The first piece of advice I received on this topic was from my Screenwriting 101 teacher.
He taught that scenes are camera cuts where the setting or time changes, and chapters are like sections of a TV episode that end with ad breaks.
In book terms, a scene is an important point in your story where a character tries to accomplish a goal but faces obstacles. A chapter is a pause in a novel, usually demarcated by a page break and new heading.
Scenes are essential to the plot, whereas chapters just help to break up the narrative and control the pace.
Most writers ask about scenes versus chapters because they’re trying to structure a novel, and wondering, for instance, just how many scenes should be in a chapter, or where exactly to end a chapter.
Whether you’re a plotter (structured drafter), a pantser (free spirit), or somewhere in the middle, having a strong grasp of the differences between scenes and chapters can help you organise your writing so that it’s well-paced and coherent, and keeps your reader engaged.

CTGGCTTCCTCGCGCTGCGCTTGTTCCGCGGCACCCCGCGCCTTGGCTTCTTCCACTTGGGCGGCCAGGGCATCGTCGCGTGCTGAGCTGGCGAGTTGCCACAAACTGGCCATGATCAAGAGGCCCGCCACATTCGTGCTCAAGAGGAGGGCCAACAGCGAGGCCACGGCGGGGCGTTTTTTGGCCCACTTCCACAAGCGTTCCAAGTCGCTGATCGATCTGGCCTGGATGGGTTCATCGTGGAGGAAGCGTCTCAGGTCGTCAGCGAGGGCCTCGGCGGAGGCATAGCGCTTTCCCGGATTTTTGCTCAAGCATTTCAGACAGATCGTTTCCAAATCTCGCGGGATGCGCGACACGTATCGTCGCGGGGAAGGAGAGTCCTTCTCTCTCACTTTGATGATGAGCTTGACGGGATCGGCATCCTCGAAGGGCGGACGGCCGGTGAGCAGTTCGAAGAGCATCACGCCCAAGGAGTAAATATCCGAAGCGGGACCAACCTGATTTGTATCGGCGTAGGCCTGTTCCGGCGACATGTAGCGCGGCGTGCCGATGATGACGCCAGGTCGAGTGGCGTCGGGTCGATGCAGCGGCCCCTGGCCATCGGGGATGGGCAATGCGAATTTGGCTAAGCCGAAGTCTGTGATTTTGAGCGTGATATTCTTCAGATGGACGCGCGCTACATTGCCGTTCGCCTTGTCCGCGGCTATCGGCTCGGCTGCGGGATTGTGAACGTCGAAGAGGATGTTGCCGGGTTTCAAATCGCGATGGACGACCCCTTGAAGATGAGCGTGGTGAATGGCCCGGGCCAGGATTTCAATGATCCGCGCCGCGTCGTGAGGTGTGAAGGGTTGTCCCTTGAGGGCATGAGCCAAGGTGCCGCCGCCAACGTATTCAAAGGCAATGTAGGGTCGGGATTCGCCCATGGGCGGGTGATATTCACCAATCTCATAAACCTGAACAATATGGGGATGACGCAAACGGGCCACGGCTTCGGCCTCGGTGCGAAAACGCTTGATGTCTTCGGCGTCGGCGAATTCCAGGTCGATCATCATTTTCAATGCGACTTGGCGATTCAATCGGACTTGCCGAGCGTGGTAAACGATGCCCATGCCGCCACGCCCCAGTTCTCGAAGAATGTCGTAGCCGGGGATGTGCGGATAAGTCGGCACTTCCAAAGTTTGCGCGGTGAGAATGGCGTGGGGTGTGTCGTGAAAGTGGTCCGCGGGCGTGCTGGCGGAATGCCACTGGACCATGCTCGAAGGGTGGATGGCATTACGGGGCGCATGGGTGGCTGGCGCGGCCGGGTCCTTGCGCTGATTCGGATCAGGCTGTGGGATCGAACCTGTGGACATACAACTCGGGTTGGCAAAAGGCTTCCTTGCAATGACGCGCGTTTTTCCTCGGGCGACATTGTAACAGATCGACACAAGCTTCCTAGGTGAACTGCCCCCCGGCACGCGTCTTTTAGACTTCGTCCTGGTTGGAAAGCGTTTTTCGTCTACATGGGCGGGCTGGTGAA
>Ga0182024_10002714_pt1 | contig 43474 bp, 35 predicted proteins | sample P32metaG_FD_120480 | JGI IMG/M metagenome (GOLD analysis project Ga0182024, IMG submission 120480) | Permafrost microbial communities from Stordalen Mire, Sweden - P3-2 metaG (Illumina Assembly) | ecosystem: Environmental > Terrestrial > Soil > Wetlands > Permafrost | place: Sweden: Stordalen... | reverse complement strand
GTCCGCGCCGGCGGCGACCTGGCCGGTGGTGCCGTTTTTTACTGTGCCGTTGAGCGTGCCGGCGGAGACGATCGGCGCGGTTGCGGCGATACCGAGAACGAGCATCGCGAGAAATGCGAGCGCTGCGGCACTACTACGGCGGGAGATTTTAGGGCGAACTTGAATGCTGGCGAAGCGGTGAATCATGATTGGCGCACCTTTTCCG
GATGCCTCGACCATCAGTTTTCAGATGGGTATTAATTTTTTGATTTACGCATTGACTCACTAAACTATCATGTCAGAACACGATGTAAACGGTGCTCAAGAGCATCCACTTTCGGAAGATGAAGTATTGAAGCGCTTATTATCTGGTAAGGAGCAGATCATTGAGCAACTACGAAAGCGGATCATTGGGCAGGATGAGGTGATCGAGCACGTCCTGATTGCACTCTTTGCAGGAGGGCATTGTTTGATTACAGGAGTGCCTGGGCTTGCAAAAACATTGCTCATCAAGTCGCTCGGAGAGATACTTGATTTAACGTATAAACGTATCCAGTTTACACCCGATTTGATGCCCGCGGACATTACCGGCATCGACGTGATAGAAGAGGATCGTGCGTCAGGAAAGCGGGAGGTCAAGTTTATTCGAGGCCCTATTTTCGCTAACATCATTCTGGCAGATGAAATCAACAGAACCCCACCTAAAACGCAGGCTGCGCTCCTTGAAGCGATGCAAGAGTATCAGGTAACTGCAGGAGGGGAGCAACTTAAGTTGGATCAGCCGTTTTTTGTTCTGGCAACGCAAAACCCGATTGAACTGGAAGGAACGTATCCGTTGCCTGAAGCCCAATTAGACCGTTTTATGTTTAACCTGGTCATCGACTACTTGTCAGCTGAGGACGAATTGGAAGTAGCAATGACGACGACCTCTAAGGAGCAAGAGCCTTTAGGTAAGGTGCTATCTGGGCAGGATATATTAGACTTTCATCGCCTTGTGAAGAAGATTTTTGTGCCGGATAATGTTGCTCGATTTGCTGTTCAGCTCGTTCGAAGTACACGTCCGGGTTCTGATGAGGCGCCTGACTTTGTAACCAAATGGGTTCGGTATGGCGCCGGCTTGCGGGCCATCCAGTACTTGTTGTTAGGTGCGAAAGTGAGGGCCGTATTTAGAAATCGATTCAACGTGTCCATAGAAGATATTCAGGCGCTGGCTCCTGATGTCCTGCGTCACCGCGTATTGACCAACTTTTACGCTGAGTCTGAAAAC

What is a scene?
Think of a scene as a memorable and significant moment in your story, during which the protagonist sets out to achieve something and is met with conflict, which often leads to disastrous outcomes.
This is the ‘action’ of your novel.
There’s also a sneaky second part to a scene, which many writers and theorists refer to as the ‘sequel’.
The sequel is where the protagonist emotionally reacts to what has happened, puzzles through the dilemma, and decides on a new course of action.
This leads readers into the next scene in a neat little game of dominoes, building up the suspense and a sequence of action, reaction, action, reaction events, until the final piece of the novel inevitably falls into place.
Sounds easy, right? *cue nervous laughter*
Yeah, it’s not that easy. Writing never is.
To help you avoid writing hundreds of thousands of words that just end up as backstory or character development, let’s break it down a little further.
Structural elements of a scene
Scenes are the building blocks of your story. A scene usually takes place in one time and place.
There’s often a relationship between how long it takes for something to happen, and how long it takes for the narrator to recount those happenings.